Travel Time for Breast Cancer Screening May Remain Long for Many Patients, New Study Shows
Investigators revealed that the travel time to the nearest mammography facility may be long for a considerable proportion of patients in the United States, particularly affecting more than 50% of patients in the rural areas of 28 states, according to a new study published by Wiese et al in the Journal of the National Cancer Institute. The poor geographic accessibility uncovered in the findings was associated with a lower number of patients getting important breast cancer screenings.
“Our findings are concerning. Mammography is widely available in the United States, but barriers, such as long drive times, are likely influencing a [patient’s] decision to get screened,” stressed lead study author Daniel Wiese, PhD, Adjunct Assistant Professor of Geography and Urban Studies at Temple University, and a senior scientist in the Cancer Disparities Research program in the Department of Surveillance and Health Equity Science at the American Cancer Society. “We need to move forward on programs to remove these barriers so [patients] can access this potentially life-saving screening.”
For the study, the investigators obtained mammography location data in the contiguous United States in 2006 and 2022. They estimated the number and proportion of patients aged 45 to 84 years who had limited travel-time–based geographic accessibility—a drive time greater than 20 minutes—to the nearest mammography facility by urban-rural status and state from 2006 to 2022. The investigators then evaluated associations between limited accessibility and breast cancer screening prevalence by state.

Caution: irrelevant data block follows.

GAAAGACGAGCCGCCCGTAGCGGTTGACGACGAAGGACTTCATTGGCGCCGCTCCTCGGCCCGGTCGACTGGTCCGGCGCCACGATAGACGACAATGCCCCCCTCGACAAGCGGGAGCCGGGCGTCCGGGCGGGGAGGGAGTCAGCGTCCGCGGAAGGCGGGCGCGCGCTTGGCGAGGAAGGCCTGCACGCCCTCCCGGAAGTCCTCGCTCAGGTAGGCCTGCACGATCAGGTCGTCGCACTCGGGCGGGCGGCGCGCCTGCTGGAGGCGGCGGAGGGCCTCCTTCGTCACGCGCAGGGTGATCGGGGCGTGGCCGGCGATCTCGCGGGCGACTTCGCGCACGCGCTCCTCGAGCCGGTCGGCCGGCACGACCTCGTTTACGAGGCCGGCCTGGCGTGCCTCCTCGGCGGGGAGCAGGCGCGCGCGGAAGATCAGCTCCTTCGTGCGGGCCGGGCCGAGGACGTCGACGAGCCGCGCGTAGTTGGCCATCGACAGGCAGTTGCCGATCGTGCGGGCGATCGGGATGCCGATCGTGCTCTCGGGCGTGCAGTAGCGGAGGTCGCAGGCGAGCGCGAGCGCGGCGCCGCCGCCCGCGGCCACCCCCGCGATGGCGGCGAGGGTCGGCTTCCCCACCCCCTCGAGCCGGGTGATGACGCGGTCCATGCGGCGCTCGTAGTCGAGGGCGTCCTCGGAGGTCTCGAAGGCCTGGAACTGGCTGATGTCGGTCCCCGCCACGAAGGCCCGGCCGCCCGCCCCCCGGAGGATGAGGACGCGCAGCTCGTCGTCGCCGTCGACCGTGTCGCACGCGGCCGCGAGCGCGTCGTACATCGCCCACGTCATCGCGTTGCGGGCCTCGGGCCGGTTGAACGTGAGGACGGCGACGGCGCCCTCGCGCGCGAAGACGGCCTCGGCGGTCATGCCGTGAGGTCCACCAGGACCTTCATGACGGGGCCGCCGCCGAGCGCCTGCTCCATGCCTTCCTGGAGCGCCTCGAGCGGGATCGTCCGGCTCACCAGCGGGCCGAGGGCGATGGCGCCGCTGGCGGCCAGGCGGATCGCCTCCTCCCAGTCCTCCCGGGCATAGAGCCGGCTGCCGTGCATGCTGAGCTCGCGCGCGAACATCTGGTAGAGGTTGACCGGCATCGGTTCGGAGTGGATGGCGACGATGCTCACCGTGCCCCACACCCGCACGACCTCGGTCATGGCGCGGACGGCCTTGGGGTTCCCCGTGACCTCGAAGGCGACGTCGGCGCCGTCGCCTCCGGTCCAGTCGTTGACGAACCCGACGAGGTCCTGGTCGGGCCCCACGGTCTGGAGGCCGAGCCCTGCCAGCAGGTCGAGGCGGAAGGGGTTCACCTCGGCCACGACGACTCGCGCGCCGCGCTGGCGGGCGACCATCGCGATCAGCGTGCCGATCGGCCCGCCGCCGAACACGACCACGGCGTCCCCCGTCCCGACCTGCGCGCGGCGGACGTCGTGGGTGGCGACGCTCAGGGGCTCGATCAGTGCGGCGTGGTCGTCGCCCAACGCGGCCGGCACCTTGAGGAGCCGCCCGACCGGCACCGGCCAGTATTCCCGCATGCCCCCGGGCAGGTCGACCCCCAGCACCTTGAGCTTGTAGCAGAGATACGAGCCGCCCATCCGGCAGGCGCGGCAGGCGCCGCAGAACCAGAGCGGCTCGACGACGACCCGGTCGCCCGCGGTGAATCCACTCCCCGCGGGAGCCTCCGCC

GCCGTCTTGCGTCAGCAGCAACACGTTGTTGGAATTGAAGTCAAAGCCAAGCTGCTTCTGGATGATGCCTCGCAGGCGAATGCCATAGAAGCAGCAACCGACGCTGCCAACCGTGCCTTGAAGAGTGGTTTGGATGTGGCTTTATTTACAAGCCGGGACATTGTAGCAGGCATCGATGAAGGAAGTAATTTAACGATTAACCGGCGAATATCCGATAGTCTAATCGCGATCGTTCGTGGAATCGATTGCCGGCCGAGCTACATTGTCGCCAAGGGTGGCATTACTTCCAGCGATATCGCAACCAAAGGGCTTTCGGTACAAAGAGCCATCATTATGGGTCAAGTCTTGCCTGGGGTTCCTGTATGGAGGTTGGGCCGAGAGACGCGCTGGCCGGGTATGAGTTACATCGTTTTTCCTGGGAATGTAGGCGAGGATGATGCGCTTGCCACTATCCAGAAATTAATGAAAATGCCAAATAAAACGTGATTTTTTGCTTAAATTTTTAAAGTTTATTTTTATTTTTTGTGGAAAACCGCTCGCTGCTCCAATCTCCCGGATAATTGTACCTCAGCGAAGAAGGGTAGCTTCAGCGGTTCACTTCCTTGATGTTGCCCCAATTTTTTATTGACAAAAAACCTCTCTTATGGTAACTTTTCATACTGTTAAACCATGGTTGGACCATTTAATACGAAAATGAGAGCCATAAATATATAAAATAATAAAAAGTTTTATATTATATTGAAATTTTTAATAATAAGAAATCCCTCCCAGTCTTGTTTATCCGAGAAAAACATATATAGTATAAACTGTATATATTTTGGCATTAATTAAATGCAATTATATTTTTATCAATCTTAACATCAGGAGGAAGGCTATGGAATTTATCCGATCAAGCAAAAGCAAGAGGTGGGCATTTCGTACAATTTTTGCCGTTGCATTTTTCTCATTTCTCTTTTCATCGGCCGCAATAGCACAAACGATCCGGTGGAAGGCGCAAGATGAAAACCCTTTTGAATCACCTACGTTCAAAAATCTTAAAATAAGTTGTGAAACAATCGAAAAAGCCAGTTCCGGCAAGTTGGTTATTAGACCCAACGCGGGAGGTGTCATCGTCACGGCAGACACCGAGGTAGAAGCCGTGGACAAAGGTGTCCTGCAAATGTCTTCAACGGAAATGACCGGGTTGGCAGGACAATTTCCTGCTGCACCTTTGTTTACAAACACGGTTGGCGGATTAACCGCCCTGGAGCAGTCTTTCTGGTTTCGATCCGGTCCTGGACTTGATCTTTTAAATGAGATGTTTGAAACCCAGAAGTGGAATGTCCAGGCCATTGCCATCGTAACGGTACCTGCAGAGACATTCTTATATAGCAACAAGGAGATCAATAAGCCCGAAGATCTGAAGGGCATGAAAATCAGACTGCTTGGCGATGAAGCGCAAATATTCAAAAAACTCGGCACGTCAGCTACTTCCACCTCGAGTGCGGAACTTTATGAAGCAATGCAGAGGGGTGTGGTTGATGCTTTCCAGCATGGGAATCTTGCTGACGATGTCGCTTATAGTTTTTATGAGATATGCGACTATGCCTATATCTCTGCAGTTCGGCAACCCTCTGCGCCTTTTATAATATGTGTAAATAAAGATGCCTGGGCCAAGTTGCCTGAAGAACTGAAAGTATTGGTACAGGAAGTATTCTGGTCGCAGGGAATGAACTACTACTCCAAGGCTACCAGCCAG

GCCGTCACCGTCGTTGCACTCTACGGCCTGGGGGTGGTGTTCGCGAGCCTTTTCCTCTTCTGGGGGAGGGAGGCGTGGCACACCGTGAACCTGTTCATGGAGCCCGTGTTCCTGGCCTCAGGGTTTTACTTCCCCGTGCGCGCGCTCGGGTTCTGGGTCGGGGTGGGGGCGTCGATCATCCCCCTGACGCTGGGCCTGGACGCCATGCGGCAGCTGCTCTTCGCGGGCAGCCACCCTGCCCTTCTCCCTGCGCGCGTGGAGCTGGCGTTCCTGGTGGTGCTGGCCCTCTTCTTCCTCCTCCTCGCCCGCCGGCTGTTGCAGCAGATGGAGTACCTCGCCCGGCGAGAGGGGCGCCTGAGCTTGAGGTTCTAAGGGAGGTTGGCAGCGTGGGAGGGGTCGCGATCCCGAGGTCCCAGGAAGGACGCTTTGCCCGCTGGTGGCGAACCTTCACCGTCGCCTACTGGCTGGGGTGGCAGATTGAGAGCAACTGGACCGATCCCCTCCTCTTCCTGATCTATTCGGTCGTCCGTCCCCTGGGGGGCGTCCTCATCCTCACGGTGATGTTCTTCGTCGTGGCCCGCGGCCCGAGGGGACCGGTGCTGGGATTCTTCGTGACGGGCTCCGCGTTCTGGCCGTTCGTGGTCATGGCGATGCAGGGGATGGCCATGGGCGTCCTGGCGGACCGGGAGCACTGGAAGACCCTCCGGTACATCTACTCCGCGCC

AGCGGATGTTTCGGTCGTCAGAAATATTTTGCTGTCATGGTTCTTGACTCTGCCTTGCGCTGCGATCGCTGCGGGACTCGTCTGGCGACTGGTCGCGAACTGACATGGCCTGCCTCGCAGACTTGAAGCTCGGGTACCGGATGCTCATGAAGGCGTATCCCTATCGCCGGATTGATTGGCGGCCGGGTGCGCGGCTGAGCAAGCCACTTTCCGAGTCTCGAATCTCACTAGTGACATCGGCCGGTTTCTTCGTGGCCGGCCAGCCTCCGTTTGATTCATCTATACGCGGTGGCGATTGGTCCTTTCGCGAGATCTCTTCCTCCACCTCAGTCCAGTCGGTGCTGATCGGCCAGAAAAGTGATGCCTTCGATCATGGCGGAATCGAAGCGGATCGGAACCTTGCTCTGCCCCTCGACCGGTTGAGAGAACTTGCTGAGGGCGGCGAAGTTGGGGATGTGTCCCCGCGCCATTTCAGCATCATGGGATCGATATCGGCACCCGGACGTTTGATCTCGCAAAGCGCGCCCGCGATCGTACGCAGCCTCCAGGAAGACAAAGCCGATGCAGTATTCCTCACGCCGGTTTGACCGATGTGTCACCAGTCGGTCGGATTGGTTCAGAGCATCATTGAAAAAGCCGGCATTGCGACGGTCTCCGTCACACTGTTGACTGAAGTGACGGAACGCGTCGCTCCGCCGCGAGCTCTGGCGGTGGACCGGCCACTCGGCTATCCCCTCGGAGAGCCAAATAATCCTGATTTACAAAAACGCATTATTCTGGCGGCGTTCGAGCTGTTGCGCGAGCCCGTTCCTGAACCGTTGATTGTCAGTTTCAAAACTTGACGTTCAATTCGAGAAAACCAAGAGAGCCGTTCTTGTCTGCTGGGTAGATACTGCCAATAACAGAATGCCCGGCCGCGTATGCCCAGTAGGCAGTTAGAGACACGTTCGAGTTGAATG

The results showed, nationwide, that the proportion of patients with limited accessibility to mammograms remained high. This proportion did not substantially change from 12.7% in 2006 to 12.2% in 2022; however, because of population growth, the estimated number of patients with limited accessibility increased from 7.5 million in 2006 to 8.2 million in 2022. In 10 states, the data showed that more than 26% of patients had limited accessibility to mammograms, primarily in regions of the Rocky Mountains and the South. Except for several states in the New England and Mid-Atlantic regions, limited accessibility to mammograms was substantial in rural areas—greater than 50% in 28 states—with the highest proportions in the Rocky Mountains region. In urban areas, this proportion was less than 5% in 35 states. The largest improvements were in South Dakota and Mississippi, where limited accessibility declined by 5.1% and 4.8%, respectively.
“The simple answer would be to open more breast cancer screening facilities in sparsely populated areas, but this can be economically and logistically challenging,” added Dr. Wiese, concluding that “Providing transportation or promoting the use of mobile screening units may be alternative actions, although further research is needed to improve the effectiveness of mobile screening units in increasing participation in breast cancer screening in rural areas.”
Disclosure: For full disclosures of the study authors, visit academic.oup.com.The content in this post has not been reviewed by the American Society of Clinical Oncology, Inc. (ASCO®) and does not necessarily reflect the ideas and opinions of ASCO®.